Singapore's bond market may see its second default in as many months after creditors said Pacific Andes Resources Development has not honoured some obligations on $200 million of notes.
The Hong Kong-based company said in a Singapore Exchange (SGX) filing on Sunday that it received a letter from bond trustee HSBC Holdings alleging breaches on the 2017 securities.
Investors can request full immediate repayment if the company's shares are suspended, according to the bond's terms. Pacific Andes Resources has halted trading in Singapore since Nov 25 last year.
The letter from HSBC adds a new twist to skirmishes at the troubled fishery group amid court battles and regulatory probes in Singapore and Hong Kong into its business transactions.
Last November, Singapore's bond market had its first default since 2009 when Indonesian phone retailer Trikomsel Oke missed coupon payments on its debt.
"This situation is opening a can of worms in Singapore," said Mr Raymond Chia, head of credit research for Asia ex-Japan at Schroder Investment Management in Singapore. "Very few local corporate bonds are rated and a number of issuers have weak credit profiles or challenging business dynamics, and that's starting to show."
A CAN OF WORMS
This situation is opening a can of worms in Singapore.
Very few local corporate bonds are rated and a number of issuers have weak credit profiles or challenging business dynamics, and that's starting to show.
MR RAYMOND CHIA, head of credit research for Asia ex-Japan at Schroder Investment Management in Singapore, referring to Pacific Andes Resources Development's possible bond defaults.
Singapore investors have turned to high-yielding bonds in the past seven years after interest rates hit a record low in the aftermath of the global financial crisis. The number of notes with coupons of over 6 per cent - a level associated with the speculative grade in the local market - jumped from one in 2010 to 24 in 2014 before falling to 13 last year.
Notes issued by Pacific Andes Resources and its unit, China Fishery Group, are mired in distressed levels. The 8.5 per cent bonds due in July next year were last quoted at 20.5 cents on the dollar on Monday, according to prices compiled by Bloomberg. The securities fell 34 cents last month, capping a 73-cent plunge for the year.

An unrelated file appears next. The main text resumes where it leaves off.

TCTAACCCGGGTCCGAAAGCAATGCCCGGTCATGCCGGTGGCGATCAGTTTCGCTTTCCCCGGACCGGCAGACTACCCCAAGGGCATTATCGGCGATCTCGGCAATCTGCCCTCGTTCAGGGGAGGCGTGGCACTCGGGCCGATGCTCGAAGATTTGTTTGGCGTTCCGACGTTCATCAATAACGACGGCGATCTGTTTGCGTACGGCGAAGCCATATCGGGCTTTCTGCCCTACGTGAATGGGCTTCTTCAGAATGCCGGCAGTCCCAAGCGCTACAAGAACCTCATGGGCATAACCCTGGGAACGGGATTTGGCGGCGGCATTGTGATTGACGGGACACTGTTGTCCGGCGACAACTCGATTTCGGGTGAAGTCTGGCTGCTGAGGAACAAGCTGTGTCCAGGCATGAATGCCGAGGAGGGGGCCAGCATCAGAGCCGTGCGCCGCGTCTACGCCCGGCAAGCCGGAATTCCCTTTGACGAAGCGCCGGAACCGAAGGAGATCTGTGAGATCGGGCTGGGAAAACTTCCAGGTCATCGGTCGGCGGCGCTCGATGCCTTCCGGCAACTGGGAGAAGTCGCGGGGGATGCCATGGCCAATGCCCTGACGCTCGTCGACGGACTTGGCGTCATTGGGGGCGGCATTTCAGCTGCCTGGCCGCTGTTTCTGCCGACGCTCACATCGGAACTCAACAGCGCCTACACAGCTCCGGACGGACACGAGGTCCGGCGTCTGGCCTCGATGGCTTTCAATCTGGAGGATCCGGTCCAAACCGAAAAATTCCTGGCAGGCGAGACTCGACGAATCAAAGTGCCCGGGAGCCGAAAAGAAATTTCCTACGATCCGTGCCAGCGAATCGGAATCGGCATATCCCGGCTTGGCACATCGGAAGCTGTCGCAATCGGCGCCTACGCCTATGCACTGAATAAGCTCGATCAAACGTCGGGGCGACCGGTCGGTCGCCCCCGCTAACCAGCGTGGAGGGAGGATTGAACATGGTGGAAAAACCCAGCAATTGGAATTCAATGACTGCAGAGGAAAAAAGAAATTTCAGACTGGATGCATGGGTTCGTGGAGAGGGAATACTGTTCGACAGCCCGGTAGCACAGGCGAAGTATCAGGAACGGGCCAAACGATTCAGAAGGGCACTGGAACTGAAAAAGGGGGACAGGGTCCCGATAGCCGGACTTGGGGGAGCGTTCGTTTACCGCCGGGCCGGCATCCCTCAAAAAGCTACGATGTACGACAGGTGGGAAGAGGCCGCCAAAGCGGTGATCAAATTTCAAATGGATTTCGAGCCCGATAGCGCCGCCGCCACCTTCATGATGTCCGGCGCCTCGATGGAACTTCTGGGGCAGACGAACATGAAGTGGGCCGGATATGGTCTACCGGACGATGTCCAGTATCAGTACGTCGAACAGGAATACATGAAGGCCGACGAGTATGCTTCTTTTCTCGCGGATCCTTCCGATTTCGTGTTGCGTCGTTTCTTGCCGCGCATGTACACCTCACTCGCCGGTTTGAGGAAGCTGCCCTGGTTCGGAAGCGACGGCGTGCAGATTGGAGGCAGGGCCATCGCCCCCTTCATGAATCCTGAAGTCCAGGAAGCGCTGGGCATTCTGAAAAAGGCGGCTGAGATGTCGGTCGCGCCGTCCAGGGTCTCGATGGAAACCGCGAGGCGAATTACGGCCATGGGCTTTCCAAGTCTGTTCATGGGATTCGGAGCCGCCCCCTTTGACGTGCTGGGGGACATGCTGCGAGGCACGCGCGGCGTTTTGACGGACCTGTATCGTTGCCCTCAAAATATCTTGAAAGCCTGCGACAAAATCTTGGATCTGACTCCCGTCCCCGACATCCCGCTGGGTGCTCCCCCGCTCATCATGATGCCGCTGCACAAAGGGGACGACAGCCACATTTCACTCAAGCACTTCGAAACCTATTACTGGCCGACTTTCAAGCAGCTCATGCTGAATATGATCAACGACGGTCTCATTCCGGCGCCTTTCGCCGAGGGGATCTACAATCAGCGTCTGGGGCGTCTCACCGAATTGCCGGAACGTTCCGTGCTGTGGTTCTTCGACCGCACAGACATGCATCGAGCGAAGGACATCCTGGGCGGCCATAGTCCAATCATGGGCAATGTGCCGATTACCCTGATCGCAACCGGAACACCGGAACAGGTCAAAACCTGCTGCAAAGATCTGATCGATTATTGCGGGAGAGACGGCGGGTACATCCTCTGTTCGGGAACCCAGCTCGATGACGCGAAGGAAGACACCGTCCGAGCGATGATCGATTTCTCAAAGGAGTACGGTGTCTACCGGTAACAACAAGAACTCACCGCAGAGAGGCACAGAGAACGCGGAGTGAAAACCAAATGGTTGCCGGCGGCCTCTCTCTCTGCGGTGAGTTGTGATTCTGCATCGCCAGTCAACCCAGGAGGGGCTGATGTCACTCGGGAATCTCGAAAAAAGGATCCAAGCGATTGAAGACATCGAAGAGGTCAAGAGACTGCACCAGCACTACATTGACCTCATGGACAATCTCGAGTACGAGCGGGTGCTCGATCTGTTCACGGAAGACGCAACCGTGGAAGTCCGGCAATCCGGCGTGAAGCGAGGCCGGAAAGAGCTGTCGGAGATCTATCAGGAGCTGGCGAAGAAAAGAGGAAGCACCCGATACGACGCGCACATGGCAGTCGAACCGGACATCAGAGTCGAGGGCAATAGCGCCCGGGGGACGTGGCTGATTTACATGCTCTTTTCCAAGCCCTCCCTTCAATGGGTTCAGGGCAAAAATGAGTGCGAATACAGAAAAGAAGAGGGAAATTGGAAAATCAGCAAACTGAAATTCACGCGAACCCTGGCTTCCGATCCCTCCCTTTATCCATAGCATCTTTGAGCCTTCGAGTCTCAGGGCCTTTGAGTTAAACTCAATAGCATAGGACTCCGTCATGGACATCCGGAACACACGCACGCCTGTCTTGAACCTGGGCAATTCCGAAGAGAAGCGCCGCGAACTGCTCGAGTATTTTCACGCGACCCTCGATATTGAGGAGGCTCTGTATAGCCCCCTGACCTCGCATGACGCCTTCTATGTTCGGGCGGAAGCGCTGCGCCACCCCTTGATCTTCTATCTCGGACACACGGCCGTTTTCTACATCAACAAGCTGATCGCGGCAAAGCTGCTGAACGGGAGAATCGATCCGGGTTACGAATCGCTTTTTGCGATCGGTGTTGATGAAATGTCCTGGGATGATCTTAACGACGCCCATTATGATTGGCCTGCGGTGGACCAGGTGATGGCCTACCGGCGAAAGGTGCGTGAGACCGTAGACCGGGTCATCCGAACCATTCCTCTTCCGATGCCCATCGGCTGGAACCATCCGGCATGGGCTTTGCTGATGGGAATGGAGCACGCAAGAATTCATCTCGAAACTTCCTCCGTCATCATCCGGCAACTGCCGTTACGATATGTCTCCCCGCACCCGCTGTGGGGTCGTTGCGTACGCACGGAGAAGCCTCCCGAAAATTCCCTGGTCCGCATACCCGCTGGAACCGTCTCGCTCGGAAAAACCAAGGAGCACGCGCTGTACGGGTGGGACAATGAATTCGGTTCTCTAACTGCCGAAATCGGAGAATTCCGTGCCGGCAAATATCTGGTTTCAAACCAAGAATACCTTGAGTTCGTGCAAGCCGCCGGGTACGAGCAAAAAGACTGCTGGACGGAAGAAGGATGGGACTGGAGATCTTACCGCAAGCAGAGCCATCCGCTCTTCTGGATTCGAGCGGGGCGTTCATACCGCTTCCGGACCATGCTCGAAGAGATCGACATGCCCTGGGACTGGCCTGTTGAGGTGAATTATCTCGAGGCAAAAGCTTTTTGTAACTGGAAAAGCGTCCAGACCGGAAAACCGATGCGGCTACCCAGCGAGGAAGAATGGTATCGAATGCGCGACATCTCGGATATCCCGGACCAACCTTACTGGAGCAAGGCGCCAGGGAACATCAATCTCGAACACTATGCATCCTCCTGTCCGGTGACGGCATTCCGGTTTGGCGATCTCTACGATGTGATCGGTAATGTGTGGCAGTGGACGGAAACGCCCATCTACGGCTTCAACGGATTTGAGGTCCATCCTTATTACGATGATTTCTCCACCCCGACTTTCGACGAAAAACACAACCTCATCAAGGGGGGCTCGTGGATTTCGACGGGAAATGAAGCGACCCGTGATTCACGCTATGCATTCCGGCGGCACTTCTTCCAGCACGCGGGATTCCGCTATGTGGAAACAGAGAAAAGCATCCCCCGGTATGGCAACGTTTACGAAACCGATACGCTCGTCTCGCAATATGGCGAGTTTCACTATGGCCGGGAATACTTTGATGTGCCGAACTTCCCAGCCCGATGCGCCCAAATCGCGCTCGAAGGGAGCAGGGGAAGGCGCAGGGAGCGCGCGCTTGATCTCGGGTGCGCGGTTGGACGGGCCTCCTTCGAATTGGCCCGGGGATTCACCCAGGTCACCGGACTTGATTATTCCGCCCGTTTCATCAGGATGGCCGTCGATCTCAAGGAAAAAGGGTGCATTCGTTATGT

Hong Kong-listed Pacific Andes International Holdings owns about 66 per cent of Pacific Andes Resources, which in turn controls 69.7 per cent of China Fishery Group, according to company filings.
Both China Fishery and Pacific Andes Resources have to make semi- annual coupon payments on Jan 30.
The Pacific Andes group is seeking to sell its Peru business while it fights some creditors to dismiss winding-up petitions as well as provisional liquidators in Hong Kong and Cayman Islands.
The company is seeking legal advice on the matter and is "in an active dialogue with a substantial holder of the bonds with a view to establishing a transparent process for discussions" with other debt holders, it said in the filing.
Pacific Andes Resources has seen a shake-up at the top. Last month, its executive chairman Ng Joo Siang stepped down as a director and chairman. He was succeeded by his sister Jessie Ng Puay Yee, who will also become a member of the nominating committee of the board.
"There hadn't been a default in the Singapore dollar market in so many years that investors weren't vigilant enough and complacency had set in," said Mr Todd Schubert, head of fixed-income research at Bank of Singapore, OCBC Bank's private banking unit.